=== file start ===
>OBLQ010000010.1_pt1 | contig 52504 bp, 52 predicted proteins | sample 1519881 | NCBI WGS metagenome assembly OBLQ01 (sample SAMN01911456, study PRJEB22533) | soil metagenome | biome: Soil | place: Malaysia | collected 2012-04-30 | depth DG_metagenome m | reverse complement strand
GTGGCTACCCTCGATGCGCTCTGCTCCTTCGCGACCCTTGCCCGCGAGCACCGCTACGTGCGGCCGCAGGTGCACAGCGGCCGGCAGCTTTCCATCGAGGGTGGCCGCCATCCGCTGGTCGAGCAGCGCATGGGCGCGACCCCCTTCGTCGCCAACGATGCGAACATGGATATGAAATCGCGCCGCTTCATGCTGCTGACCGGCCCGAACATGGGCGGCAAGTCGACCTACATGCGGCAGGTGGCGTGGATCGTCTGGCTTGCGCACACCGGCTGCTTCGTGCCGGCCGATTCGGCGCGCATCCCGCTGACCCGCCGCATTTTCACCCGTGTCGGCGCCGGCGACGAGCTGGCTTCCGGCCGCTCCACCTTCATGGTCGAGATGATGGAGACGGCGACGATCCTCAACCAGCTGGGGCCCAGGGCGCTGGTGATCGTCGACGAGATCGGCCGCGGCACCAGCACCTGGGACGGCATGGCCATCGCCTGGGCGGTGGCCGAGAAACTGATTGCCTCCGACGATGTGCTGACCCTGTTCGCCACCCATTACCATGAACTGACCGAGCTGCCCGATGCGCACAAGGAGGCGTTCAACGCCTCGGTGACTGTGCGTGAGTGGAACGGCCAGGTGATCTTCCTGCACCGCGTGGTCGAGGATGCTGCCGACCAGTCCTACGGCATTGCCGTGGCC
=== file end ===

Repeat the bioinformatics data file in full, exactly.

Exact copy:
>OBLQ010000010.1_pt1 | contig 52504 bp, 52 predicted proteins | sample 1519881 | NCBI WGS metagenome assembly OBLQ01 (sample SAMN01911456, study PRJEB22533) | soil metagenome | biome: Soil | place: Malaysia | collected 2012-04-30 | depth DG_metagenome m | reverse complement strand
GTGGCTACCCTCGATGCGCTCTGCTCCTTCGCGACCCTTGCCCGCGAGCACCGCTACGTGCGGCCGCAGGTGCACAGCGGCCGGCAGCTTTCCATCGAGGGTGGCCGCCATCCGCTGGTCGAGCAGCGCATGGGCGCGACCCCCTTCGTCGCCAACGATGCGAACATGGATATGAAATCGCGCCGCTTCATGCTGCTGACCGGCCCGAACATGGGCGGCAAGTCGACCTACATGCGGCAGGTGGCGTGGATCGTCTGGCTTGCGCACACCGGCTGCTTCGTGCCGGCCGATTCGGCGCGCATCCCGCTGACCCGCCGCATTTTCACCCGTGTCGGCGCCGGCGACGAGCTGGCTTCCGGCCGCTCCACCTTCATGGTCGAGATGATGGAGACGGCGACGATCCTCAACCAGCTGGGGCCCAGGGCGCTGGTGATCGTCGACGAGATCGGCCGCGGCACCAGCACCTGGGACGGCATGGCCATCGCCTGGGCGGTGGCCGAGAAACTGATTGCCTCCGACGATGTGCTGACCCTGTTCGCCACCCATTACCATGAACTGACCGAGCTGCCCGATGCGCACAAGGAGGCGTTCAACGCCTCGGTGACTGTGCGTGAGTGGAACGGCCAGGTGATCTTCCTGCACCGCGTGGTCGAGGATGCTGCCGACCAGTCCTACGGCATTGCCGTGGCC